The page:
In an interview published on Monday, Donald Trump offered up a trio of unexpected names for his vice presidential short-list, none of whom appear all that eager to join the celebrity billionaire on a Republican ticket: Scott Walker, John Kasich, and Marco Rubio. “There are people I like, but I don’t think they like me because I have hit them hard,” Trump told USA Today late last week.
While it’s possible to quibble with Trump’s belief about why those three men don’t like him, their true feelings are hardly in dispute. Walker waved a hard-to-miss anybody-but-Trump flag as he dropped out of the 2016 race last fall—back when the #NeverTrump movement was but a twinkle in Mitt Romney’s eye—and then backed Ted Cruz in his eventual blowout win over Trump in this month’s Wisconsin primary. Rubio spent the final weeks of his doomed campaign questioning the size of Trump’s, um, hands before being ultimately humiliated at the polls in his home state of Florida by the real estate tycoon. And Kasich, the only one of the three still in the race, has kept his undead campaign staggering forward on the very premise that Trump must be stopped at all costs. So when Walker said this week that he couldn’t “even fathom” being Trump’s No. 2, and Kasich similarly declared there was “zero chance” he’d accept a VP offer, it was easy to believe they meant it—and that countless other mainstream Republican feel similarly.
Still, a lot can change between now and the convention.
If Trump is the one standing on stage in Cleveland this summer when the balloons drop (a big if), and if the GOP establishment ultimately decides to rally around Trump in the event he is the nominee (a much smaller if), then an arranged marriage between Trump and a party-approved vice presidential nominee would be the GOP’s best—and perhaps only—chance to unify the party ahead of the general election. Trump’s match might not be any of the men he’s mentioned, but it would need to be someone with high enough standing within the party to have a chance at winning over enough anti-Trump Republicans to avoid a general election blowout and an accompanying down-ballot disaster.
That he will need a party-approved running mate is something the Donald already seems to realize. While this was the first time Trump floated specific names, he has been suggesting for months that he’d pick a running mate from within the same world of politics that he’s spent so much time railing against. Back in February, he said that he’d “probably choose somebody that’s somewhat political.” He went further the following month, telling New York magazine, “I don’t want to have two people [on the ticket] outside of politics.” And while Trump hasn’t exactly made friends with his fellow candidates on the campaign trail, he’s proved capable of forgiving (if not forgetting) when former rivals have been willing to go from lobbing insults at him to singing his praises. Simply put: The hurdle to a Trump-GOP unity ticket wouldn’t be Trump.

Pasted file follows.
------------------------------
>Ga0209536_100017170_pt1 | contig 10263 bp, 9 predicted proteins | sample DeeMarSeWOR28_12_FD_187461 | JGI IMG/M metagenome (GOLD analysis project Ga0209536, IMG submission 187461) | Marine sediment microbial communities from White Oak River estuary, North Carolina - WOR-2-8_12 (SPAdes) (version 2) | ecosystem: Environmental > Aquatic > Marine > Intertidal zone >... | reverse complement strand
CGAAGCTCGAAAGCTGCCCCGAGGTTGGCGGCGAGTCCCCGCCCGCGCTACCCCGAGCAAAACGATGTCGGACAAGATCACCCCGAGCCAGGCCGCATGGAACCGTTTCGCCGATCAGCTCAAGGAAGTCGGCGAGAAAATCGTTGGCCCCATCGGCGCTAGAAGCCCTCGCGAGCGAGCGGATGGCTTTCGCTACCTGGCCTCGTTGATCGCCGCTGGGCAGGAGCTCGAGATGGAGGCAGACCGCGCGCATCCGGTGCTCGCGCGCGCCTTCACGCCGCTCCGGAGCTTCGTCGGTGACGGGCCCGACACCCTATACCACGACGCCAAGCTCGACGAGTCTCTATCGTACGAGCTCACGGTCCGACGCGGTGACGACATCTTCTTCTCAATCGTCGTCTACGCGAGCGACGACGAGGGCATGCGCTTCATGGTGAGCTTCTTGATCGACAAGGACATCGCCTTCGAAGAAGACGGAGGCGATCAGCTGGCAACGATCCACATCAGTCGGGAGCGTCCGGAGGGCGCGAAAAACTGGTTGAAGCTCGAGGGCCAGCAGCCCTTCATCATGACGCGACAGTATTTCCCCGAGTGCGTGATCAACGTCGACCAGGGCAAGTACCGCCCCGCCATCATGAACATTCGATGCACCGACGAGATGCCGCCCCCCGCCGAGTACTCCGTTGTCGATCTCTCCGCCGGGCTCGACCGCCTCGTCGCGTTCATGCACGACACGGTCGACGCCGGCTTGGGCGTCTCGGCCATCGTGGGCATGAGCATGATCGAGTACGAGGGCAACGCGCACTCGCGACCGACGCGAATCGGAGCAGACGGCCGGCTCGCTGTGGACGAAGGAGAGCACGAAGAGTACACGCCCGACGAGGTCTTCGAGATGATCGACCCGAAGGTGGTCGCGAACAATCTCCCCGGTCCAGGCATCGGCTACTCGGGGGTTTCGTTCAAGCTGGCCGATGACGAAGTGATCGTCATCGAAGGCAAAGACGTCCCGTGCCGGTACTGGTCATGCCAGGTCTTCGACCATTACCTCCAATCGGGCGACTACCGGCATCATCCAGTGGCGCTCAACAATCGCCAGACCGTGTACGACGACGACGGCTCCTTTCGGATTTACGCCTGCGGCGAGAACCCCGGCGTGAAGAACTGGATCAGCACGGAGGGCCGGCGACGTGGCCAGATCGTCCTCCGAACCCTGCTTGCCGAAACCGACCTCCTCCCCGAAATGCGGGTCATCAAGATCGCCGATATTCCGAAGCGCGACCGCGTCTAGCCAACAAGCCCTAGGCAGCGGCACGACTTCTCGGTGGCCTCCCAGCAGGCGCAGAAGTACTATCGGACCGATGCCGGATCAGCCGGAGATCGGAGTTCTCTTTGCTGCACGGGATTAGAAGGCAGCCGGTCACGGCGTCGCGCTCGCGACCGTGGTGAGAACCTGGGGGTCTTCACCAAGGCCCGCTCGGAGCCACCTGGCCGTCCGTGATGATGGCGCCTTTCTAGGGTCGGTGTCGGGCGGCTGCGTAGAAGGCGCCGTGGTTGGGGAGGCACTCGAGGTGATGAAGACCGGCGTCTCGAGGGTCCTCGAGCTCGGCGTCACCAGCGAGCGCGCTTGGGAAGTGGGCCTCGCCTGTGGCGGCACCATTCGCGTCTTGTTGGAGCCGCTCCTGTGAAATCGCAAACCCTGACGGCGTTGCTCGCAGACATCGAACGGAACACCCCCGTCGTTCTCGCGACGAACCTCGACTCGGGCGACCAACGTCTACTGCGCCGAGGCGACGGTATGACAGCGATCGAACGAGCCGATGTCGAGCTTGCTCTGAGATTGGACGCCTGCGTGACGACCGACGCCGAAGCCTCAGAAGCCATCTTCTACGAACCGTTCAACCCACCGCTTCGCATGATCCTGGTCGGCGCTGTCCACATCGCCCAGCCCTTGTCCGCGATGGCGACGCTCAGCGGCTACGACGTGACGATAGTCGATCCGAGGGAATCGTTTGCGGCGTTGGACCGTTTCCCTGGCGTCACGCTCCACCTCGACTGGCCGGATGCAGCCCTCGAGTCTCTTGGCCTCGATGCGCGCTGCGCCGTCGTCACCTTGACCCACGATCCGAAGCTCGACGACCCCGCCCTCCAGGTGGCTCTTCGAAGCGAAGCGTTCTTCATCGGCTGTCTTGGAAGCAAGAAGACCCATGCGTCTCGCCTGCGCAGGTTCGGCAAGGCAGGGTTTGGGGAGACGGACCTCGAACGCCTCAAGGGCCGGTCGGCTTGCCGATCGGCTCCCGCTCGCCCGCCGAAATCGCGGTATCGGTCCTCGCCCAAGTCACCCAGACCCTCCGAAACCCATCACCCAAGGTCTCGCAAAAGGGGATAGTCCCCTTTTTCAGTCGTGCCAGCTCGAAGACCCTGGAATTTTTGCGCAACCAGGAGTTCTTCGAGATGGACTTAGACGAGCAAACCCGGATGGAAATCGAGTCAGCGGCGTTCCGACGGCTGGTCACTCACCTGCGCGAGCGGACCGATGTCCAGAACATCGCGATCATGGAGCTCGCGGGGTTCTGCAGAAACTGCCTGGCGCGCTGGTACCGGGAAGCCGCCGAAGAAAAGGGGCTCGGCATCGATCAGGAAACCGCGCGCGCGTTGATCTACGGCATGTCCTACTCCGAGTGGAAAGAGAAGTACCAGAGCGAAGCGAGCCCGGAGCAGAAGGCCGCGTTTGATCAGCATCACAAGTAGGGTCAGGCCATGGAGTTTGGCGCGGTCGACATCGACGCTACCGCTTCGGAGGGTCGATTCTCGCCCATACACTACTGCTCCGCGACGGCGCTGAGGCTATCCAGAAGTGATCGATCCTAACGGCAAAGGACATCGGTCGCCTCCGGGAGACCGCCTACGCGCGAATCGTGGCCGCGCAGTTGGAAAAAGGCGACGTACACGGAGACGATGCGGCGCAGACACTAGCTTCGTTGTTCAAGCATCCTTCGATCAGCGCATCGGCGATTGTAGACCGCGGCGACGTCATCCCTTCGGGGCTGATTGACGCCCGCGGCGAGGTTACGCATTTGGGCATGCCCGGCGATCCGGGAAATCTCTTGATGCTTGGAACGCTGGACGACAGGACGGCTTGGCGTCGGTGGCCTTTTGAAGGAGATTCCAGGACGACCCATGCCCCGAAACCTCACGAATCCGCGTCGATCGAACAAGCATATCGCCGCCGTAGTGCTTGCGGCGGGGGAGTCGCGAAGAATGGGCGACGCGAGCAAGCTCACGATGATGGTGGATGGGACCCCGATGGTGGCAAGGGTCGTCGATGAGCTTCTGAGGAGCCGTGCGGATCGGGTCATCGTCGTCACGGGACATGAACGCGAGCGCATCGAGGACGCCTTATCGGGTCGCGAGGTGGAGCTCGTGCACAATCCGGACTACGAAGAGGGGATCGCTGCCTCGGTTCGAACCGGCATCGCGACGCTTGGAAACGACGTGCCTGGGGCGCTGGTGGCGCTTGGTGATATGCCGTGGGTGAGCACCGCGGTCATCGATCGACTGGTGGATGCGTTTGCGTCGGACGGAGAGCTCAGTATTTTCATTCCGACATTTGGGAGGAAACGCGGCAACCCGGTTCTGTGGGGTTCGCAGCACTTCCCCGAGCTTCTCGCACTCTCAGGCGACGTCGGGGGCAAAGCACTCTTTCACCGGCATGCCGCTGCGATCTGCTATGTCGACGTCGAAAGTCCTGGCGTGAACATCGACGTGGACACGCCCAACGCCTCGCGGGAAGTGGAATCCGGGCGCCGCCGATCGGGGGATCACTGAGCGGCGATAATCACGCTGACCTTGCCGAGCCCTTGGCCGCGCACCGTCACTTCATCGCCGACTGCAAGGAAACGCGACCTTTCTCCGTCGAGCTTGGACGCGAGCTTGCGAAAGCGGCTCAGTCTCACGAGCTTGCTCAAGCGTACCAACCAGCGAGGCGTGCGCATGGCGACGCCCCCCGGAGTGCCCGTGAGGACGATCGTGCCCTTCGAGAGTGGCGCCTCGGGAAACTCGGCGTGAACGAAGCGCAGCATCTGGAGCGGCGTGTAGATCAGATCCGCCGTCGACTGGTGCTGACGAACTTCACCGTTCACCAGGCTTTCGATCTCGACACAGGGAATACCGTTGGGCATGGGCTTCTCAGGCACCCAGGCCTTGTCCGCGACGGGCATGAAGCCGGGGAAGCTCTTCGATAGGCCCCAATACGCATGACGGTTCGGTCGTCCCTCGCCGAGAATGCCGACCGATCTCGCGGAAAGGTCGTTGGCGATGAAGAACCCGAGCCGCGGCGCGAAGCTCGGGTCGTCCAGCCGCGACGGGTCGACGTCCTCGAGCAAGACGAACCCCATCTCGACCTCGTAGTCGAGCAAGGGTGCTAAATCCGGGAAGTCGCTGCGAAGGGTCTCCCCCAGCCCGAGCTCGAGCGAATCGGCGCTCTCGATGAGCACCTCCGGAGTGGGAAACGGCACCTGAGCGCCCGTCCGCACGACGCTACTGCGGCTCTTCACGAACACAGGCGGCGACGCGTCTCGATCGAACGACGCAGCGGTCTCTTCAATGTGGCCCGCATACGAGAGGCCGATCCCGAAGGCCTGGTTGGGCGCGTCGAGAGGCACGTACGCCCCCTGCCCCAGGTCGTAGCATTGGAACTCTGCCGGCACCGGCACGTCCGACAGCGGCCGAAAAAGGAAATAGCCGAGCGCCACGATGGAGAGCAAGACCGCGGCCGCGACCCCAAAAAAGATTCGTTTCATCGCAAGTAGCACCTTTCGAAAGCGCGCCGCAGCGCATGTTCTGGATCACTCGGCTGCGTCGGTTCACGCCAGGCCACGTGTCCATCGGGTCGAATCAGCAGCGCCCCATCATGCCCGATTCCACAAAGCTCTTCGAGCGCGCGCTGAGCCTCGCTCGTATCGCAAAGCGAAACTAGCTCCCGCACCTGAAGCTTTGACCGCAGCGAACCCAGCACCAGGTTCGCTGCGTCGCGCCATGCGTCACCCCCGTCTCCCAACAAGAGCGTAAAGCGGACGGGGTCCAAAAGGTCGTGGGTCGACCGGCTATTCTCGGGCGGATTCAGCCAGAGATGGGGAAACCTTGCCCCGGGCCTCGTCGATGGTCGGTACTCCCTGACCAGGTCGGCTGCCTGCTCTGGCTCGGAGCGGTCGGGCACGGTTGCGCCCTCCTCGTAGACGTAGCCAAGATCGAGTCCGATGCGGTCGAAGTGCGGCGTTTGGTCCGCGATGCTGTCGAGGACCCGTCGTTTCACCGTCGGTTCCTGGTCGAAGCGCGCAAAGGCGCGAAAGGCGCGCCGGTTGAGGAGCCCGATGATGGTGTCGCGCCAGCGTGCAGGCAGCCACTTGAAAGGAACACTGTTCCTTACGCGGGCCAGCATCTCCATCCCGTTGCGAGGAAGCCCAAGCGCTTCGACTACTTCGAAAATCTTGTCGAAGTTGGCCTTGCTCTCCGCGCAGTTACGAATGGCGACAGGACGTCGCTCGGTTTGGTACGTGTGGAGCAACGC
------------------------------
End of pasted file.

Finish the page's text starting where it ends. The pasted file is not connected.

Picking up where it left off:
The question, of course, is why would someone like Walker, Kasich, Rubio, or any other bold-named establishment figure be willing to board the USS Trump given there is an electoral iceberg straight ahead? The answer to that is less obvious, though hardly unimaginable. Yes, running alongside Trump would come with very real risks, but the potential rewards would also be great.
The past two GOP vice presidential nominees, for instance, were both on a losing team in November, but they hardly suffered for it. Sarah Palin proved herself clueless on everything from advanced geopolitical relations to basic geography, and yet still became a political celebrity and fundraising powerhouse. The 2012 election turned Paul Ryan into a conservative poster boy, which helped get him elected speaker of the House last year and cast as a possible white knight this year. Trump is—obviously—no John McCain or Mitt Romney, but the veep slot is nothing to snicker at. While washing off Trump’s eau de toilette after any eventual loss wouldn’t be easy for his running mate, he or she would have amassed some serious chits from Republican power brokers, while also possibly earning themselves significant goodwill among Trump’s legions of fans. Keeping the necessary distance from Trump’s most outlandish positions (to protect his or her mainstream bona fides) while still staying close enough to Trump (to avoid alienating the candidate’s considerable contingent of fans) would be a tough line to walk, yes, but the mere joining of the ticket would go a long way towards pleasing both groups.
All of that might not be enough to convince a politician who still has presidential aspirations to play the role of loyal Republican soldier for the good of the party, but it will likely be enough for one with sights set a few notches lower, be it in the world of politics, business, or both.
That’s not to say that Trump will top a unity ticket this fall. There’s a very real chance that the Donald will arrive in Cleveland with the most delegates to his name and yet leave without the nomination. It’s also possible that Trump—needing a few dozen delegates ahead of the first roll call vote—could decide to offer the VP slot to someone who could deliver the unbound delegates he needs to win the nomination. Not to mention, given pretty much anything can happen at a contested convention, it’s even possible that the delegates will be the ones who picks the VP nominee regardless of who tops the ticket. But as difficult as it currently is to imagine Trump standing on stage with an old establishment foe this summer, it’s even more unimaginable that the establishment would prefer to see him up there with Sarah Palin, Ben Carson, or anyone else who might actually be eager for the job.